Even when Venezuelans make an affirmative asylum claim in the United States, they may be subjected to waiting for their hearing in Tamaulipas, Mexico which has the same level of State Department travel advisory as Syria and Afghanistan. At a level 4 travel advisory, the United States government urges people not to travel to the area, and to leave as soon as is feasible if they are there. This means that Tamaulipas is a dangerous place to travel due to violent crimes such as murder, armed robbery, carjacking, kidnapping, extortion, and sexual assault. Yet, while the United States government advises US citizens not to travel to Tamaulipas, it is sending asylum seekers there to wait for their hearings.

Members of the international community should work with civil society organizations and humanitarian agencies to ensure the safety of Venezuelan citizens fleeing this deadly situation. This includes advocating for our governments to ensure a process for asylum and other broader protections when Venezuelans enter the country. The United States should recognize Venezuelans as refugees if they meet the eligibility criteria and extend Temporary Protected Status (TPS) to those who do not meet these requirements.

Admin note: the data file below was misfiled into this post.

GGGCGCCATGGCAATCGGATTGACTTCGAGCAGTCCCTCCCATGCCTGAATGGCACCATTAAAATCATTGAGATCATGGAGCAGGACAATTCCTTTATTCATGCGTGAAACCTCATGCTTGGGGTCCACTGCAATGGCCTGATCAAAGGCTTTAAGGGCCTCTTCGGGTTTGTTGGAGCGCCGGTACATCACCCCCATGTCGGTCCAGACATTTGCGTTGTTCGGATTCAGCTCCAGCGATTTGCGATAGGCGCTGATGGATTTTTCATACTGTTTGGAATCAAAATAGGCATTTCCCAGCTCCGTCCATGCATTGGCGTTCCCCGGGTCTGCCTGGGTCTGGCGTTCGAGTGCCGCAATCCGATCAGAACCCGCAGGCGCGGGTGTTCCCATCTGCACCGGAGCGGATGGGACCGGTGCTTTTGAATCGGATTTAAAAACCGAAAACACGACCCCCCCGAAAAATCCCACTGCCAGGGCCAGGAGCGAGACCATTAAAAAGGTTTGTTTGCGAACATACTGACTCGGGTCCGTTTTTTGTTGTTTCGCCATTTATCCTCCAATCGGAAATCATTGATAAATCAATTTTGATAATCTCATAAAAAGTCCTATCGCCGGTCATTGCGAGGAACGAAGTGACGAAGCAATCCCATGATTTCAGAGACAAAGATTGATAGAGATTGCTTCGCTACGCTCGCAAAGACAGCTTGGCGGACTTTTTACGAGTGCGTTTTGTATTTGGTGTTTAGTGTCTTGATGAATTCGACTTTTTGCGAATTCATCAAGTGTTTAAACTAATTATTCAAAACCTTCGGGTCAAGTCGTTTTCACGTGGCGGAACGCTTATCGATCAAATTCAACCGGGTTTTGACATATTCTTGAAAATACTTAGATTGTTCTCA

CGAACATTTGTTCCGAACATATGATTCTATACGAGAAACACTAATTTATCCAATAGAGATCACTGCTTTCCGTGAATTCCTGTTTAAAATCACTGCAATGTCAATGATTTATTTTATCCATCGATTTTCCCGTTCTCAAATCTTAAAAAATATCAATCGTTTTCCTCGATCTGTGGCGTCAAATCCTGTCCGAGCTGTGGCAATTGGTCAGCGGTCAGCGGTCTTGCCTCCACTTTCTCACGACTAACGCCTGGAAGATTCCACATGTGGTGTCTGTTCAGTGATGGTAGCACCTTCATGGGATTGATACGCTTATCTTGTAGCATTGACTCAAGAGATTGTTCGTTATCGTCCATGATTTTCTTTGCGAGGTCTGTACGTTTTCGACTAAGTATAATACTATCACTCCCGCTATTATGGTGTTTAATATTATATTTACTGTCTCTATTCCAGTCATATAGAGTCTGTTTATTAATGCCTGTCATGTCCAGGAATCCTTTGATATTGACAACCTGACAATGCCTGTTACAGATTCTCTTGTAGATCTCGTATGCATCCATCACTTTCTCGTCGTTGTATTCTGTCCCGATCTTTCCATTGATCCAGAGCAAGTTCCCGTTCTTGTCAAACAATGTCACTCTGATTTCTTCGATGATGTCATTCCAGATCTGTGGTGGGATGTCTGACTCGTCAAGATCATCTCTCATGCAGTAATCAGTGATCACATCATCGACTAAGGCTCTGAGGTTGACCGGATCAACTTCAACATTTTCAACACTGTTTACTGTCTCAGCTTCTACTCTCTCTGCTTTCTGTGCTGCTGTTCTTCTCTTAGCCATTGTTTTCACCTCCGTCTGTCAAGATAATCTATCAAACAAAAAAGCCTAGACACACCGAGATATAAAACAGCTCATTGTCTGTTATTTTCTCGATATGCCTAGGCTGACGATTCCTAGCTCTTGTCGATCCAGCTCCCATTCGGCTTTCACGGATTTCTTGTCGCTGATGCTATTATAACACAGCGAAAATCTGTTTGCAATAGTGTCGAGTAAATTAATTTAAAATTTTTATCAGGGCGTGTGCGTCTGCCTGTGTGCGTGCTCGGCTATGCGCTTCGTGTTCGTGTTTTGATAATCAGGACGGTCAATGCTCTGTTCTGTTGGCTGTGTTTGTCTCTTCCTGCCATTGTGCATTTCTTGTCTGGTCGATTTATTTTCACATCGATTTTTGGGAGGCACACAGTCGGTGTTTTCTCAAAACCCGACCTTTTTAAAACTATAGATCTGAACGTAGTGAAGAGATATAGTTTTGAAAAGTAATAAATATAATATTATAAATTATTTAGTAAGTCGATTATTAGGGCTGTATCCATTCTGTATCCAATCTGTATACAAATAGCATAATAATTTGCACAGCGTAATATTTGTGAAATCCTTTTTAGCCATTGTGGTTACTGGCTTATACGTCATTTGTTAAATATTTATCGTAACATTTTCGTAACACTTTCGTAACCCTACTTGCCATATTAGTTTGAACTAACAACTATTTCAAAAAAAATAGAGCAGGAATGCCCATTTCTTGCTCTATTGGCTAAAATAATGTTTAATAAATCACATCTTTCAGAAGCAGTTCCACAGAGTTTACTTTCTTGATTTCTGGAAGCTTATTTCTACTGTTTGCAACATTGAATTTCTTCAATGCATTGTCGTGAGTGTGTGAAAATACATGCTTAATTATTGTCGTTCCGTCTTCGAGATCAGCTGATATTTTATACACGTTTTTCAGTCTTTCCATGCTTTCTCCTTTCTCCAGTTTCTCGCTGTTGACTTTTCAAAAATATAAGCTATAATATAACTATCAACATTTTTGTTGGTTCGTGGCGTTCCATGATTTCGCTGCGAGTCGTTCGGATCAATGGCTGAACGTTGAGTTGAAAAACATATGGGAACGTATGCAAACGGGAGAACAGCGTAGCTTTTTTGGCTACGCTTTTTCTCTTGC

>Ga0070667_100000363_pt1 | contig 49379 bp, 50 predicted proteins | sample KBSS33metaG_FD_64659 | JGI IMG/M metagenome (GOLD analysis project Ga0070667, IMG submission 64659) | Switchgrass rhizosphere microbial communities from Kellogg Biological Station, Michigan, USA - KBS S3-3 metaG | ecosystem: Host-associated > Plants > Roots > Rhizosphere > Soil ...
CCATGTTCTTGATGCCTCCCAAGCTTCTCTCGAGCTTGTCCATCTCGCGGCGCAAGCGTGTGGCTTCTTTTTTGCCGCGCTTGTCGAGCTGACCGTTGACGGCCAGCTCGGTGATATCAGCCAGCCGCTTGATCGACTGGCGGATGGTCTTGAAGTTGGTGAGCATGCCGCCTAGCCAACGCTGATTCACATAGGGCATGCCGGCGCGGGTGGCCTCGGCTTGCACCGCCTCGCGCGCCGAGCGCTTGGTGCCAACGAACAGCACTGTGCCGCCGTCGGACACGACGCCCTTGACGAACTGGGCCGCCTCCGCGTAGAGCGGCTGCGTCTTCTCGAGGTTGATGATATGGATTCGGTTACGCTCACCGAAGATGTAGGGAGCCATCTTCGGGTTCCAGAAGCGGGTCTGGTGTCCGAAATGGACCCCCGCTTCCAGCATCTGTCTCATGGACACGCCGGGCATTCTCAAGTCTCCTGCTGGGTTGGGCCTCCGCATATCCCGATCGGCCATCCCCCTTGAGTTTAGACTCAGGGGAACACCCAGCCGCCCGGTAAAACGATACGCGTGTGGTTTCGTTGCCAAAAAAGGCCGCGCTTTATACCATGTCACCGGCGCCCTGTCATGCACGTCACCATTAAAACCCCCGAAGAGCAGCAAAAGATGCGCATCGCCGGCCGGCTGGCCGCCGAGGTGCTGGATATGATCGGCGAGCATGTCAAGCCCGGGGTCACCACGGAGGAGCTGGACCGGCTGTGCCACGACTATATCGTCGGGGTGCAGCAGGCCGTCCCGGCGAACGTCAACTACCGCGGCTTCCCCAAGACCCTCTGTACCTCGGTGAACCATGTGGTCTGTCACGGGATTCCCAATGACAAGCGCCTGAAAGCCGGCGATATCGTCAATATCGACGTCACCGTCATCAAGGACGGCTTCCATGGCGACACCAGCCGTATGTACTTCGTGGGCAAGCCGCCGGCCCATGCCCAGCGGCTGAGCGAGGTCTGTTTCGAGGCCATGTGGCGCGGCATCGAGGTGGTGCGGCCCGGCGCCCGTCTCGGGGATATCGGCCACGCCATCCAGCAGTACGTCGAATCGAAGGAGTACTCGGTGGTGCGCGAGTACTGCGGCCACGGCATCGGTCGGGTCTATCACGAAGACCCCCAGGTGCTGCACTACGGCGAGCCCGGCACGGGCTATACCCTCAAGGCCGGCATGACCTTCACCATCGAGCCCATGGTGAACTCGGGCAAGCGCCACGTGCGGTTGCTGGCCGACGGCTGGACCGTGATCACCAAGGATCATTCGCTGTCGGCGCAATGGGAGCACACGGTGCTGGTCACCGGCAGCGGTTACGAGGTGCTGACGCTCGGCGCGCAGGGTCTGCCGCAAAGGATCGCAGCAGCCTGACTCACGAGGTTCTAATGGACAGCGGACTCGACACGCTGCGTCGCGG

Amnesty International (USA) supports expanding TPS to include Venezuelans as an outcome of this humanitarian crisis. TPS would protect these individuals from deportation to Venezuela until there is a guarantee for safe return to the country. It is within the power of the Trump Administration to designate TPS for Venezuelan migrants and asylum seekers without the need for congressional action. However, the administration has inexcusably refused to act on the matter. The lack of action within the administration has prompted the U.S. House of Representatives to pass the Venezuela TPS Act of 2019 (H.R. 549) on July 15. With this vote, the bill moved to the U.S. Senate, where the Senate failed to vote on it before the August congressional recess.

We must encourage governments to ensure that their asylum and refugee policies do not violate human rights in any way. This includes protecting Venezuelans from returning to the increasingly dangerous situation in Venezuela that drove them to leave their home. Forcible return of Venezuelans would violate the principle of non-refoulement, by returning individuals to a home country with continuing fear of persecution and violence.

Furthermore, we must work together to strengthen states’ shared responsibility, including encouraging the United States government to support the regional response providing humanitarian assistance to countries accepting and protecting most Venezuelans.

Ideally, Venezuelans should not be forced to leave their homes by poor economic conditions, a hostile government, or climate changes and environmental degradation making the land inhospitable. Short of ensuring their ability to safely and sustainably remain in their home country, the international community should at least work towards protecting those who have made the treacherous journey to another country with the hope of finding security.